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The Resident Evil Fan Artist Whose Work Was Used to Dupe the Internet

The piece single-handedly tricked fans on social media eager to see Ethan Winters' face.

With Resident Evil Village out, protagonist Ethan Winters is on a lot of people’s minds. Unlike series’ mainstays Chris Redfield or Jill Valentine, Ethan has starred in two Resident Evil games and we’ve never seen his face. Not directly, at least. Capcom has never officially shown the man’s mug. Even in promotional art, Ethan’s face is often covered in shadow. Through things like camera hacks in Resident Evil 7: Biohazard, fans have been able to see glimpses of what the character looks like, and recently, fans modded Resident Evil Village’s model viewer to remove shadows meant to obscure his face and give the man an actual face reveal. 

In the years since, artists started making mockups of what they thought Ethan looked like outside of Resident Evil 7 and Village’s first-person perspectives. And over the weekend since Village’s launch, one mockup went viral over social media as it was passed around as an “official” render by Capcom.

People had jokes about Ethan’s relatively generic appearance, some of which were pretty good. But comparing it to the model in Village fans tinkered with, the original artist got it pretty close. However, since the art was cropped in a way that removed the original’s watermark, that artist hasn’t been getting credit for their work. That artist is Ray “DemonLeon3D” Nunes, who has been doing Resident Evil renders for years now. 

Nunes’ decision to try and put a face to the faceless protagonist was prompted when he played Resident Evil 7 and the game made every attempt to obscure Ethan’s image.

“When I played RE7 for the first time, in the first hour of the game, I thought Ethan’s face would appear at any moment.” Nunes said in an email interview. “However, this wasn’t happening, so my curiosity increased more and more as the game progressed. In each new scenario, I desperately searched for a mirror to see his face, but found no reflection. Even by the end of the game it didn’t show up.”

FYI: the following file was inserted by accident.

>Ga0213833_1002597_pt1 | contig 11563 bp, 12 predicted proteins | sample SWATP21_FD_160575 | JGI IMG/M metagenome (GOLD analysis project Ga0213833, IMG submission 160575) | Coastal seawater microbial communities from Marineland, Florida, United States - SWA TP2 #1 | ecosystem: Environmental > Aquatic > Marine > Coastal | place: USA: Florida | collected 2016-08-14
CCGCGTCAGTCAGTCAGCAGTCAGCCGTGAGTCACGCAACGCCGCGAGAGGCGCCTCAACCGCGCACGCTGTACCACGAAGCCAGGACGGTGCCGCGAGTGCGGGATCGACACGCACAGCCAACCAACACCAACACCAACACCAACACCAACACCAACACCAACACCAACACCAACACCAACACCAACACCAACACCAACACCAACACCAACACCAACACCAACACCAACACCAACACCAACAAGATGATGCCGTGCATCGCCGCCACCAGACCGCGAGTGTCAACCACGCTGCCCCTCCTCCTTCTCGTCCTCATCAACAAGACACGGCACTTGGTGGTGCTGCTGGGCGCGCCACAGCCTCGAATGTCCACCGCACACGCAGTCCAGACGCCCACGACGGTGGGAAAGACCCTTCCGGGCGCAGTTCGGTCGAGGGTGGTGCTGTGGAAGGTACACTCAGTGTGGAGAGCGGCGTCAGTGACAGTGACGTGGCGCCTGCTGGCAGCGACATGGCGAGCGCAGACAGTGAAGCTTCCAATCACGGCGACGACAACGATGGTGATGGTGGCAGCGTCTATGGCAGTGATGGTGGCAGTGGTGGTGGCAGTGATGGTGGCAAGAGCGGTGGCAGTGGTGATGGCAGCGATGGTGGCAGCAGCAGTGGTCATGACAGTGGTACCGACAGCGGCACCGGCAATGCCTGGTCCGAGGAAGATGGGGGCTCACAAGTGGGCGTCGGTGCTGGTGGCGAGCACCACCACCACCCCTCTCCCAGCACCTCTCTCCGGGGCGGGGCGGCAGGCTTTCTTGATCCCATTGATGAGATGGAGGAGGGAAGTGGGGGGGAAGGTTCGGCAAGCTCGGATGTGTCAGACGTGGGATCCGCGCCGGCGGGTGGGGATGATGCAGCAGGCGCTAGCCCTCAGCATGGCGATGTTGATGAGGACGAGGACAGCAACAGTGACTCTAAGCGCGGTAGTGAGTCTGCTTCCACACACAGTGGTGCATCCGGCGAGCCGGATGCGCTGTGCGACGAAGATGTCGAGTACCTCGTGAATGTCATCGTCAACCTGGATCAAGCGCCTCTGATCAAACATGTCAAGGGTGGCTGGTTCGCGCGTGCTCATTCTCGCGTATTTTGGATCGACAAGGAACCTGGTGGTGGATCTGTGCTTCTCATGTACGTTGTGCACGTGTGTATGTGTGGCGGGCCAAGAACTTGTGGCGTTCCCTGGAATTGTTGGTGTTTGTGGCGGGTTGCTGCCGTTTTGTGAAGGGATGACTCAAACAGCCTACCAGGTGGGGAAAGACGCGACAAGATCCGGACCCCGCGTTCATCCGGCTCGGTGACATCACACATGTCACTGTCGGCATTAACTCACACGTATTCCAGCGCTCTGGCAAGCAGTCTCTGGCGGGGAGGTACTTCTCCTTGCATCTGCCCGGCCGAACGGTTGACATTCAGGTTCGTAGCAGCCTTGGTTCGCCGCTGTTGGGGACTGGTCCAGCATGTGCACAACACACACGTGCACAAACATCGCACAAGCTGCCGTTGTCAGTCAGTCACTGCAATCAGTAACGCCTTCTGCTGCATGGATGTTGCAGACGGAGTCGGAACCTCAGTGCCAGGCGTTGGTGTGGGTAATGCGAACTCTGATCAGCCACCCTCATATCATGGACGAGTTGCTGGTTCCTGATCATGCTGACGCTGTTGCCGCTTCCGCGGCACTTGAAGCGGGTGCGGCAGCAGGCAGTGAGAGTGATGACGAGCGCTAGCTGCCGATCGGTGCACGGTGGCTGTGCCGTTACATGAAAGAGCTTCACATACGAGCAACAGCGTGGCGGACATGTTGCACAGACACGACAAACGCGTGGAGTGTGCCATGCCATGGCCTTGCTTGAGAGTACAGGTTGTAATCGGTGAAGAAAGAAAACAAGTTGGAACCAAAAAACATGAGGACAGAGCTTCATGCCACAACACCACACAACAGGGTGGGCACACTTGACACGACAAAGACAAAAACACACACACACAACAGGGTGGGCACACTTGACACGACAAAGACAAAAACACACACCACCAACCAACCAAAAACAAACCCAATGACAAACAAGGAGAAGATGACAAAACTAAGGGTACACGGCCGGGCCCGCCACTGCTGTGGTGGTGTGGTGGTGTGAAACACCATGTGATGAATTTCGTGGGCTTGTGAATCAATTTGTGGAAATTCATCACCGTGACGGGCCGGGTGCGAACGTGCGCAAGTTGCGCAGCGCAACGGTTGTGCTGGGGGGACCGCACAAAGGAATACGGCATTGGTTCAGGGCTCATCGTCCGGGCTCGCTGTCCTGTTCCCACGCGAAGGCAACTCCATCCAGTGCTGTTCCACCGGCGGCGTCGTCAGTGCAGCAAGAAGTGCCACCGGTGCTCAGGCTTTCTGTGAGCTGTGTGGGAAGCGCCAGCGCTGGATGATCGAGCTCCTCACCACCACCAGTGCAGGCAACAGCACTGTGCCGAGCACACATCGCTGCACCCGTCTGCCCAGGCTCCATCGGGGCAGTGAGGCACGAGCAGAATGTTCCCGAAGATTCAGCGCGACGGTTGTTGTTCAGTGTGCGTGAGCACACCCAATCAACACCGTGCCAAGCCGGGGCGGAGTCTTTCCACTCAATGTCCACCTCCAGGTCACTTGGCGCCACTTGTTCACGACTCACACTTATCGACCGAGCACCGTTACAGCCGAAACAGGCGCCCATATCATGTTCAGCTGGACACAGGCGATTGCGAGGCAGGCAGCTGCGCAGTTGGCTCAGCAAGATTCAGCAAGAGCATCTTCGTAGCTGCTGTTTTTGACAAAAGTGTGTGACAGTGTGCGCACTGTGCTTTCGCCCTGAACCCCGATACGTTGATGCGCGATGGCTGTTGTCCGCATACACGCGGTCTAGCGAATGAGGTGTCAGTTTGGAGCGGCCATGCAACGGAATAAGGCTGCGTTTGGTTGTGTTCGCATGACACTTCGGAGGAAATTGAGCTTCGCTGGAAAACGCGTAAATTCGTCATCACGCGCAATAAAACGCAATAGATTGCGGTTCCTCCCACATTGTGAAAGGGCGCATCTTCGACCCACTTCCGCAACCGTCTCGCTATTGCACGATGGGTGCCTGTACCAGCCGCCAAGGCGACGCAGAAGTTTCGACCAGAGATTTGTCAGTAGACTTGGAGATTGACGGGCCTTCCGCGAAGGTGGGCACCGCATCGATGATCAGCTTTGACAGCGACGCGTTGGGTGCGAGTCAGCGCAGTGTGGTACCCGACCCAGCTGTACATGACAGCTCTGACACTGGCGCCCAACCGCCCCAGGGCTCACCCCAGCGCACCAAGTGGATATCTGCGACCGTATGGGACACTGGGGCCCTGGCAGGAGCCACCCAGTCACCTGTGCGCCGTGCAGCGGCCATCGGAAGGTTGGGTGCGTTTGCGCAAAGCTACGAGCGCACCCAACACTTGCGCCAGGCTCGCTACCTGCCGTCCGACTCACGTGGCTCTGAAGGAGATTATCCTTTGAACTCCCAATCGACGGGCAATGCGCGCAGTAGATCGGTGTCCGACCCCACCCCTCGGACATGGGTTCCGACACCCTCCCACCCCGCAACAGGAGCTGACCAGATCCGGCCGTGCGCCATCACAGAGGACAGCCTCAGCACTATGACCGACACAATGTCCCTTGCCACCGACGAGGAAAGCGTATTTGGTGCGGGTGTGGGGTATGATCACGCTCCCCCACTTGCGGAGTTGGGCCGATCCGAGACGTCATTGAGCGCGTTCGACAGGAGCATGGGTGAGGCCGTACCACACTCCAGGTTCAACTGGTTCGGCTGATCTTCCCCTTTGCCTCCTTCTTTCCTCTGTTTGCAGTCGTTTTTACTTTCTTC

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What eventually inspired Nunes to make one of his first renders of Ethan was Resident Evil 7’s PlayStation Network avatars, which contained portraits for several characters, but the faceless protagonist was only represented by his hands, which has become a meme in and of itself.

As such, one of Nunes’ attempts at finding Ethan’s face was to try and emulate those icons, while also obscuring a little bit of his face in shadow to keep in-line with the game.

Ethan Winters Avatar by DemonLeon3D.

Nunes’ screen name has been cropped out of the tweets featuring his art, making it easy for people casually scrolling to mistake it as an official Capcom piece, but he’s in pretty high spirits about it. While art theft remains a constant issue for artists working online and on social media, Nunes finds the situation flattering.

“My art being confused with an official rendering is simply incredible,” Nunes said. “I never thought that my art would be good enough to be confused with official art from a franchise that I’ve loved since I was a child. This is certainly one of the greatest honors of my life. It’s something I’m proud of and will remember forever.”

Artists often have to add watermarks to discourage the spread and misuse of their art when it’s posted online, as well as ask those who enjoy it to not use it without credit. But Nunes says he has become less steadfast on the issue personally, and is just happy to see his art appreciated.

“I’m very honored that my art went viral,” Nunes said. “Whenever an art of mine appears on any website like Instagram, Twitter, Youtube, it makes me extremely happy. So I encourage people to continue using my art without feeling obligated to give me the credits. My art being used is an honor for me.”

If you’d like to see more of Nunes’ renders, Resident Evil or otherwise, check out his DeviantArt account. And for more Resident Evil Village coverage, check out Fanbyte’s review.

About the Author

Kenneth Shepard

Kenneth is a Staff Writer at Fanbyte. He still periodically cries about the Mass Effect trilogy years after it concluded.